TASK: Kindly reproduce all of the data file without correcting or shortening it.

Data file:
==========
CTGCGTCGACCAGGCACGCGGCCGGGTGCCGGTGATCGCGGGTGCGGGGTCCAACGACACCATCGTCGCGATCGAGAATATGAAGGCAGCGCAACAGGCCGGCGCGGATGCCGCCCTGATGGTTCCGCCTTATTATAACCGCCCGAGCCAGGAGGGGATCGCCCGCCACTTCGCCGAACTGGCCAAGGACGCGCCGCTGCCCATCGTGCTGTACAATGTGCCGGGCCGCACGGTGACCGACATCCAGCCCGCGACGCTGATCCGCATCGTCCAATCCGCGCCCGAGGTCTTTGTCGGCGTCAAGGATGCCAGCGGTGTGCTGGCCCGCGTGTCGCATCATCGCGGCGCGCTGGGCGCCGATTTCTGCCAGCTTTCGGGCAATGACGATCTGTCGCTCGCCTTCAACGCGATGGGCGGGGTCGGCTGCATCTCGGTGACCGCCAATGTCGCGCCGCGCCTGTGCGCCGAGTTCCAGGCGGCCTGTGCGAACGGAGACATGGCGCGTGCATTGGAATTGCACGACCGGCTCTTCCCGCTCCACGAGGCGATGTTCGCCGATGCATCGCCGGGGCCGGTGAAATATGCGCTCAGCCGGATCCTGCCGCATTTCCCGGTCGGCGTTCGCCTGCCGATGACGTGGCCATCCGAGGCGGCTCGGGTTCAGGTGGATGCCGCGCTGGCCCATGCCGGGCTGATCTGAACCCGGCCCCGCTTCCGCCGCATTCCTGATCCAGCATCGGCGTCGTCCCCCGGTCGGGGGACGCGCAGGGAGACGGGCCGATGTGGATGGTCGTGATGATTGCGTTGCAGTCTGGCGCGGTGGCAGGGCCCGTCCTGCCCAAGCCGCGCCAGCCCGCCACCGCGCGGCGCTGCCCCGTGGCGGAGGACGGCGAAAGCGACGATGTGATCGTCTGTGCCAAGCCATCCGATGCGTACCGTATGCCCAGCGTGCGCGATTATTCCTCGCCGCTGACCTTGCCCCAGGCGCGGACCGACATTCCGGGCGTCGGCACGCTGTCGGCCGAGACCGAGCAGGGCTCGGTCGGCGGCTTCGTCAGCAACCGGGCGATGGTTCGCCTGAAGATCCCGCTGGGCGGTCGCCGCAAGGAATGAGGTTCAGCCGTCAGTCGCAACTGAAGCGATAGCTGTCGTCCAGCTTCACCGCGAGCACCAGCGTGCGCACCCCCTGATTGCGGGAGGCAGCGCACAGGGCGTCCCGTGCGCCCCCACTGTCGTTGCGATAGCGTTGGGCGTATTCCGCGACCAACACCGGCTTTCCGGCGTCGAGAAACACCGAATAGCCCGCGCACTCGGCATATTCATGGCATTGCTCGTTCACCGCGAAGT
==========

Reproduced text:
CTGCGTCGACCAGGCACGCGGCCGGGTGCCGGTGATCGCGGGTGCGGGGTCCAACGACACCATCGTCGCGATCGAGAATATGAAGGCAGCGCAACAGGCCGGCGCGGATGCCGCCCTGATGGTTCCGCCTTATTATAACCGCCCGAGCCAGGAGGGGATCGCCCGCCACTTCGCCGAACTGGCCAAGGACGCGCCGCTGCCCATCGTGCTGTACAATGTGCCGGGCCGCACGGTGACCGACATCCAGCCCGCGACGCTGATCCGCATCGTCCAATCCGCGCCCGAGGTCTTTGTCGGCGTCAAGGATGCCAGCGGTGTGCTGGCCCGCGTGTCGCATCATCGCGGCGCGCTGGGCGCCGATTTCTGCCAGCTTTCGGGCAATGACGATCTGTCGCTCGCCTTCAACGCGATGGGCGGGGTCGGCTGCATCTCGGTGACCGCCAATGTCGCGCCGCGCCTGTGCGCCGAGTTCCAGGCGGCCTGTGCGAACGGAGACATGGCGCGTGCATTGGAATTGCACGACCGGCTCTTCCCGCTCCACGAGGCGATGTTCGCCGATGCATCGCCGGGGCCGGTGAAATATGCGCTCAGCCGGATCCTGCCGCATTTCCCGGTCGGCGTTCGCCTGCCGATGACGTGGCCATCCGAGGCGGCTCGGGTTCAGGTGGATGCCGCGCTGGCCCATGCCGGGCTGATCTGAACCCGGCCCCGCTTCCGCCGCATTCCTGATCCAGCATCGGCGTCGTCCCCCGGTCGGGGGACGCGCAGGGAGACGGGCCGATGTGGATGGTCGTGATGATTGCGTTGCAGTCTGGCGCGGTGGCAGGGCCCGTCCTGCCCAAGCCGCGCCAGCCCGCCACCGCGCGGCGCTGCCCCGTGGCGGAGGACGGCGAAAGCGACGATGTGATCGTCTGTGCCAAGCCATCCGATGCGTACCGTATGCCCAGCGTGCGCGATTATTCCTCGCCGCTGACCTTGCCCCAGGCGCGGACCGACATTCCGGGCGTCGGCACGCTGTCGGCCGAGACCGAGCAGGGCTCGGTCGGCGGCTTCGTCAGCAACCGGGCGATGGTTCGCCTGAAGATCCCGCTGGGCGGTCGCCGCAAGGAATGAGGTTCAGCCGTCAGTCGCAACTGAAGCGATAGCTGTCGTCCAGCTTCACCGCGAGCACCAGCGTGCGCACCCCCTGATTGCGGGAGGCAGCGCACAGGGCGTCCCGTGCGCCCCCACTGTCGTTGCGATAGCGTTGGGCGTATTCCGCGACCAACACCGGCTTTCCGGCGTCGAGAAACACCGAATAGCCCGCGCACTCGGCATATTCATGGCATTGCTCGTTCACCGCGAAGT